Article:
No description of a rhino would be complete without mentioning the horn and this goes double for Coelodonta as it had two pronounced horns rising from its snout. The front horn at up to two meters long was the longer of the two, with the second horn rising from the middle of the snout being just over half to two thirds as big. The classical explanation for these horns is that they were what are termed sexually selected characteristics. This is based upon the knowledge that the horn would have been growing throughout the animals life, no more than a stump in a juvenile to fully developed in mature individuals. An older animal would have a more developed horn than younger individuals signalling to members of the opposite sex that it had the genetic makeup and success to make it to later life, and was more deserving of passing its genes down to the next generation than lesser individuals that had less developed horns. Such reasoning would explain the progression to larger horn sizes.
However there is a second theory regarding the front horn that is both an alternative and possible addition to the above theory. The front horn is strongly curved so that it extends out beyond the end of the snout. This horn is also laterally compressed so that when viewed from the front the horn looks more like a blade rather than a cone like in other genera. This leads to the popular interpretation the front horn was not just a display device but an actual tool that Coelodonta used to scrape snow off the ground as it moved its head from side to side. This would expose buried grasses that allowed Coelodonta to feed further without using energy to walk to an area that was uncovered, and would have been of particular use when Coelodonta was in areas that had frequent snowfall, but not a permanent covering.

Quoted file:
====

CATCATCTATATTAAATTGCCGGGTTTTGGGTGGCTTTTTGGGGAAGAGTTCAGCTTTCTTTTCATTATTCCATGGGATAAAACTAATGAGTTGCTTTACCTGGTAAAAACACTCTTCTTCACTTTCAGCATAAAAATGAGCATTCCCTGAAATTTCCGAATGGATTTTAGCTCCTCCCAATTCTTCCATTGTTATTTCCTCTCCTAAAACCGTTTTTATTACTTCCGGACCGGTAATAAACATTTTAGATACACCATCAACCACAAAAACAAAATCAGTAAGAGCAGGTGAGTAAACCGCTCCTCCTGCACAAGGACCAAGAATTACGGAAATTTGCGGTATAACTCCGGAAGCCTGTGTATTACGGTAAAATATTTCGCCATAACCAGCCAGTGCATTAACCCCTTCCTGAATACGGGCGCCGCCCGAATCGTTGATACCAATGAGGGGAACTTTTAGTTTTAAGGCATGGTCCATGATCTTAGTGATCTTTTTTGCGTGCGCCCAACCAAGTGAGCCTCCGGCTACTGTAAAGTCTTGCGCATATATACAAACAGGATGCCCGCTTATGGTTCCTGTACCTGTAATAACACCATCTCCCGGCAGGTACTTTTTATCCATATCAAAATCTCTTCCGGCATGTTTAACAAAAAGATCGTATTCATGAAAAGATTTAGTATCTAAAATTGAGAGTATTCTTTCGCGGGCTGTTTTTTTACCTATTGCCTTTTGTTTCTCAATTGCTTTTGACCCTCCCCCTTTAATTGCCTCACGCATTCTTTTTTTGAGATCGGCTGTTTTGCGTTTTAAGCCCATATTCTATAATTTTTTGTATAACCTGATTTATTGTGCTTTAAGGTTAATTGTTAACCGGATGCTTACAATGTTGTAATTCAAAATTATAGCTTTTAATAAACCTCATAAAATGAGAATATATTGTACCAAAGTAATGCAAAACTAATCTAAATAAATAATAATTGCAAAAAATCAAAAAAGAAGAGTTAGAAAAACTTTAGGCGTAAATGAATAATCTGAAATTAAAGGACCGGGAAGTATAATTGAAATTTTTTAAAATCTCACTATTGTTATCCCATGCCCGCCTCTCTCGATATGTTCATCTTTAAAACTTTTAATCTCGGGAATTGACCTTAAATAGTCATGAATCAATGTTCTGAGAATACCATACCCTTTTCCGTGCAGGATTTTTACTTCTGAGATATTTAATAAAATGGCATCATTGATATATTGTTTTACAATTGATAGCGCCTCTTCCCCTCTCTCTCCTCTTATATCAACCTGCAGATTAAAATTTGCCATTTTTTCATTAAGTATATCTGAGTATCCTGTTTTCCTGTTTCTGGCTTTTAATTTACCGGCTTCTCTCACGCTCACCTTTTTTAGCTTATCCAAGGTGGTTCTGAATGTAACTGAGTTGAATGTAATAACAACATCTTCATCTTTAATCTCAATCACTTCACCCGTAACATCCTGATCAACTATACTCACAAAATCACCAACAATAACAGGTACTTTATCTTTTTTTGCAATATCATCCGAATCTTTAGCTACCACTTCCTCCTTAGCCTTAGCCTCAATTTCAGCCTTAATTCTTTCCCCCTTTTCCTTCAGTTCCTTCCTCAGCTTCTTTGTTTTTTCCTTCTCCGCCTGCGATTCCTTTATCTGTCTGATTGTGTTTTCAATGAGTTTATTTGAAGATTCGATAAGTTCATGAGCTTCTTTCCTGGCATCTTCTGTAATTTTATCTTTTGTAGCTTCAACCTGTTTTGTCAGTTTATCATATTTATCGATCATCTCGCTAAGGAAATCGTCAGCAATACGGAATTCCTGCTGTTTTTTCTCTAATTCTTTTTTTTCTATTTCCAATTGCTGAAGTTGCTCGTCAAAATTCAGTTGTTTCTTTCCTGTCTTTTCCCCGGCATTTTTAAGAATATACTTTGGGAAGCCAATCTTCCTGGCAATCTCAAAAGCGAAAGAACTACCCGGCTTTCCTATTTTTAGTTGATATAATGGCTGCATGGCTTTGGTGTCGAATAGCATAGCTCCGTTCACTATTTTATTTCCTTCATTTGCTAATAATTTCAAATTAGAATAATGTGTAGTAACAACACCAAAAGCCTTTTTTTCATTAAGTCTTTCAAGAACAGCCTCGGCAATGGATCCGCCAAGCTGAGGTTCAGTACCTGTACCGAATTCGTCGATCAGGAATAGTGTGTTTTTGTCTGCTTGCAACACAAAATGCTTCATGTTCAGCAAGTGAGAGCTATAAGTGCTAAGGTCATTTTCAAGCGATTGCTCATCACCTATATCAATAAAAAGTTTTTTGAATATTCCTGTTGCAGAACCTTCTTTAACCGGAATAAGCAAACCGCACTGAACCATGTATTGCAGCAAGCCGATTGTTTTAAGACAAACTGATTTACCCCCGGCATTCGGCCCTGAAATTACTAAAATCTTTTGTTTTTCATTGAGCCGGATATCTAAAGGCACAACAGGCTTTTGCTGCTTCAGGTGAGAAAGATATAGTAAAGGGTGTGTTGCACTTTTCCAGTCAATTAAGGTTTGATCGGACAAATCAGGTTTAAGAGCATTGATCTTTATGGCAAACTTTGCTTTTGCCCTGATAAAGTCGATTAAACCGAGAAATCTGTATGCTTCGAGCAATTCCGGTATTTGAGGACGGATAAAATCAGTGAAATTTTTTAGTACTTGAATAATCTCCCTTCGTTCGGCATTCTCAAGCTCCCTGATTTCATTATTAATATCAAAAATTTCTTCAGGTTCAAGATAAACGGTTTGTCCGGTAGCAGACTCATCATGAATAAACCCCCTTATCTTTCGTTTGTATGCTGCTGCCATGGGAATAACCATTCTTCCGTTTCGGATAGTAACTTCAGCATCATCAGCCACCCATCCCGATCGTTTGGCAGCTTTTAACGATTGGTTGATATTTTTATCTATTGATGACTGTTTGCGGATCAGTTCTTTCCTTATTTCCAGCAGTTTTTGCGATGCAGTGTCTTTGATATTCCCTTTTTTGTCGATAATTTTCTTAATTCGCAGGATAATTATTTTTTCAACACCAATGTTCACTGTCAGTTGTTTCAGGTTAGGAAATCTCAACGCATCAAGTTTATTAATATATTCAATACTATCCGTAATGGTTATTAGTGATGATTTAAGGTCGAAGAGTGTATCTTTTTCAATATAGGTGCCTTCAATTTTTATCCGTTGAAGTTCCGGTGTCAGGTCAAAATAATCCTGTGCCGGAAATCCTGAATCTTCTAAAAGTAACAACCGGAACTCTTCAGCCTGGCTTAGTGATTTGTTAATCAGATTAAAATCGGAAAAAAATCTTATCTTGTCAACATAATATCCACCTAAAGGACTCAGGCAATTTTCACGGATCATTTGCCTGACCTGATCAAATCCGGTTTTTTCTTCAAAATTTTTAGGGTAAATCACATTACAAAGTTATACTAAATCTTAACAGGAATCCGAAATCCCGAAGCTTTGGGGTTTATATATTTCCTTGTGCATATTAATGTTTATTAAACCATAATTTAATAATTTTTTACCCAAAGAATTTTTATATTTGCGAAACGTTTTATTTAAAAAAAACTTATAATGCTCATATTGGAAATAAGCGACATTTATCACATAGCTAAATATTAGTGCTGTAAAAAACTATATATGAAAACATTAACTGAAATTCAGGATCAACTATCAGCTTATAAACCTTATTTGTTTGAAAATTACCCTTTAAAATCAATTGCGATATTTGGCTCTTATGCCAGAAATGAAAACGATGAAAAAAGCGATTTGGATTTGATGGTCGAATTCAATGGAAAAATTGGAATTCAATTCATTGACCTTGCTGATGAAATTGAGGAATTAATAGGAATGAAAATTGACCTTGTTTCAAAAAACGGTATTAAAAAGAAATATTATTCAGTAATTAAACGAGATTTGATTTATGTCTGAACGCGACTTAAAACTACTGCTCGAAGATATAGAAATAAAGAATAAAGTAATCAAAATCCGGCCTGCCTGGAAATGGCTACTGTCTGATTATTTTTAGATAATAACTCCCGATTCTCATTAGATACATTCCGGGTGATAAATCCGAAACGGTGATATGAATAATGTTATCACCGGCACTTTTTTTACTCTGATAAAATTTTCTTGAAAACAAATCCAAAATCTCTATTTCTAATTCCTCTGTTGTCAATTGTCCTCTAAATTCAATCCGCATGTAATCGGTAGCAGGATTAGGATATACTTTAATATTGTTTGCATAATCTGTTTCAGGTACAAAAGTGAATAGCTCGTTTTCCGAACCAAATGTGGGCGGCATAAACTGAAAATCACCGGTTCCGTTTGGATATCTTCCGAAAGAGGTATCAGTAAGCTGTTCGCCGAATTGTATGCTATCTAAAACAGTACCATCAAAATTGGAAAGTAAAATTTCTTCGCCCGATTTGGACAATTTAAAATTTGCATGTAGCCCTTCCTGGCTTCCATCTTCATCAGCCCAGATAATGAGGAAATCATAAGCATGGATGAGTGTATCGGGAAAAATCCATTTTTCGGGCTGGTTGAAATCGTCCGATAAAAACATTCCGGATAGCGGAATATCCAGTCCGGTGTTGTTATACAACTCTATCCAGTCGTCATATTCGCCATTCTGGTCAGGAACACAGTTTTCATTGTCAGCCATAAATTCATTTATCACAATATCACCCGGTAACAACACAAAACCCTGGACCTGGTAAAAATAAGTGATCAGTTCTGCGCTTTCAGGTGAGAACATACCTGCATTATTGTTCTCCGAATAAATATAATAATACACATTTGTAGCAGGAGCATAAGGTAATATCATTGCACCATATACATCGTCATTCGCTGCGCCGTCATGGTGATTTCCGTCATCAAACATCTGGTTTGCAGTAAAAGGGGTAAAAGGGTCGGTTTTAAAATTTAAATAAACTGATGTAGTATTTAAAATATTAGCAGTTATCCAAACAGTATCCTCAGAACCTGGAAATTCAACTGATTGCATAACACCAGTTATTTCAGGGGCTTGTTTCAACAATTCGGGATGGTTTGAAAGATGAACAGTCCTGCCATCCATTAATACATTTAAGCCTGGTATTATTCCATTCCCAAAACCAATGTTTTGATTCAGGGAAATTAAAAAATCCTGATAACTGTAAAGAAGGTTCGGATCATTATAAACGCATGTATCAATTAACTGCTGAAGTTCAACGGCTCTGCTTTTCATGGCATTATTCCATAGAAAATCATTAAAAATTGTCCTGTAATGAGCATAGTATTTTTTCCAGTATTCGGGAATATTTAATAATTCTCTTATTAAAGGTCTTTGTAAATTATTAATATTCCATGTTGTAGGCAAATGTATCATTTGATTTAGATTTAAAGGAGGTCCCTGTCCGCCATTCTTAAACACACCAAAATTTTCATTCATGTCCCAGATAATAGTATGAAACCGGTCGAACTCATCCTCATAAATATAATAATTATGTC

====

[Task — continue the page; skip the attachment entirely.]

The earliest remains of Coelodonta are from India and have been dated back to the end of the Pliocene period. The majority of other Coelodonta remains so far known are from Europe and Russia and these date back to the Calabrian of the Pleistocene, which suggests that Coelodonta first emerged in central Asia and then expanded its range. This expansion could have been synchronised to the availability of tundra-like environments that were constantly changed from the varying expansion and receding of the ice sheets that once covered the northern hemisphere.
One of the best examples of Coelodonta comes from a Tar Pit in Poland (near Starunia) that had its body frozen and preserved. Before this time the only visual representation of the living Coelodonta was in the form of cave art that had been made by ancient human beings.





Тагове:   сова,   prehistoric animals,   giant animals,   beast,   rhinoceros,   encyclopedia,   enormous,   horns,


Няма коментари

За този блог
Автор: valentint
Категория: Политика
Прочетен: 490727
Постинги: 181
Коментари: 17
Гласове: 15
«  Август, 2019